In the first instance of a prominent politician taken down by the 11.5 million documents leaked in the Panama Papers, Iceland Prime Minister Sigmundur Davíð Gunnlaugsson resigned on Tuesday after fully 10 percent of Iceland’s population rallied in protest of his wife’s secret, offshore shell company holding millions.

Gunnlaugsson was asked about the account on the day the leak was announced in a television interview, and he walked out rather than answer the question:

The next day, “an estimated 22,000 Icelanders slung eggs and protested outside the Parliament building” demanding his resignation, as Common Dreams reported. Gunnlaugsson initially refused to bow to the public pressure, but eventually announced his resignation on Tuesday evening.

The New York Times described the nature of the scandal, and why it was so galling to Icelanders in particular that their prime minister was hiding cash offshore:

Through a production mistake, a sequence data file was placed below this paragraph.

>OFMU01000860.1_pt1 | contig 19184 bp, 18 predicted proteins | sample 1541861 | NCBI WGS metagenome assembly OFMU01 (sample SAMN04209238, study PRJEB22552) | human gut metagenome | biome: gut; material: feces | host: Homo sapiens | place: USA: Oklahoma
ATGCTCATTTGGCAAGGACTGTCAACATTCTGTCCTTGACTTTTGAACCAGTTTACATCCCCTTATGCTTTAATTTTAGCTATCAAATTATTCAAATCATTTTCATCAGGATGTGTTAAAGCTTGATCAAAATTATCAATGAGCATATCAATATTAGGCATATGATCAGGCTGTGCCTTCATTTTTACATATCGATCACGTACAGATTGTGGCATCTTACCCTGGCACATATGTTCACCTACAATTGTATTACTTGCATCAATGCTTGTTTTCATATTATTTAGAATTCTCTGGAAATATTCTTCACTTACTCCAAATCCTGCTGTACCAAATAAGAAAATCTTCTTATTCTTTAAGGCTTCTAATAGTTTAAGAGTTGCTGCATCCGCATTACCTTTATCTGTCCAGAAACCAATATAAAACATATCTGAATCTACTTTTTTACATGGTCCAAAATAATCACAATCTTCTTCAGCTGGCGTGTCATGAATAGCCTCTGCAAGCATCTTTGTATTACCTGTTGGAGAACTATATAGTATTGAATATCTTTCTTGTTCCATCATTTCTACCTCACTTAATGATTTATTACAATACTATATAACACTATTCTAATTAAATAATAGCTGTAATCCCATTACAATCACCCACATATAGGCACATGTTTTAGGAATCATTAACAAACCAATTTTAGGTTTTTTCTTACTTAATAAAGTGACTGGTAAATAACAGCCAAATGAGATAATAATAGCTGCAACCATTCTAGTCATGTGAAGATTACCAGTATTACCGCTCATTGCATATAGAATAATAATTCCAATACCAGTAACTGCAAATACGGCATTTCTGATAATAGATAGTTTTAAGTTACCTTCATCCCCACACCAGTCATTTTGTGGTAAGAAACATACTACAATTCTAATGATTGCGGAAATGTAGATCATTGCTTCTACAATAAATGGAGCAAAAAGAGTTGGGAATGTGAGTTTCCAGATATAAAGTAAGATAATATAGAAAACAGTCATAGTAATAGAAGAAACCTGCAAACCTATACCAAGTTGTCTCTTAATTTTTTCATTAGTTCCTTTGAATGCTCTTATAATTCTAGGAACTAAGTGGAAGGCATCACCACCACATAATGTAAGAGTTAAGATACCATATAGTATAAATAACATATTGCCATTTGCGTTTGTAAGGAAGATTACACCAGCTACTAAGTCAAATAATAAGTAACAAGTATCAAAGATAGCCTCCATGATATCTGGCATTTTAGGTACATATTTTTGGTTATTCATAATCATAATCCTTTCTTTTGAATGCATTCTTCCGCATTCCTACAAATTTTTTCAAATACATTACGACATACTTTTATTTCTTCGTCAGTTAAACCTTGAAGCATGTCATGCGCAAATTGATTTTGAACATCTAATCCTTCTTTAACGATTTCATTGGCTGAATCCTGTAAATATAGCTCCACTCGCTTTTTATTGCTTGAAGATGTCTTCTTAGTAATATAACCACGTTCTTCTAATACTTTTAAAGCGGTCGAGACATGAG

“The agriculture and fisheries minister, Sigurður Ingi Jóhannsson, told state broadcaster RUV that Gunnlaugsson was resigning as prime minister and that he would be replacing him,” the Guardian reported.

“This extends beyond the prime minister.”
—Paul Fontaine, Reykjavík Grapevine news editor

Critics were not satisfied. On Twitter, people condemned the fact that the new prime minister (along with other parliament members) also possessed a secret offshore corporation, and that Gunnlaugsson will still remain his party’s leader:

News editor of the Reykjavík Grapevine Paul Fontaine said Tuesday, “While the Prime Minister’s particular role in the Panama Papers leak is huge, and I don’t want to downplay it, I also don’t want to downplay the involvement other Icelanders—and the countless others around the world—also had in this.”

“This extends beyond the prime minister; it reaches parliament, it reaches Reykjavík City Hall, and it reportedly reaches hundreds of as yet unnamed Icelandic businesspeople,” Fontaine pointed out. “The greater crime, which the Panama Papers illustrate comprehensively, is that we have a secret economy connected to and even supporting some of the worst aspects of the global capitalist system.”

Many observers predict that further prominent recriminations will come as leaders around the world find themselves implicated in the shady dealings documented by the leak.

Indeed, U.K. Prime Minister David Cameron is currently defending himself from calls for an investigation after the leaked documents showed his deceased father held an undisclosed offshore company.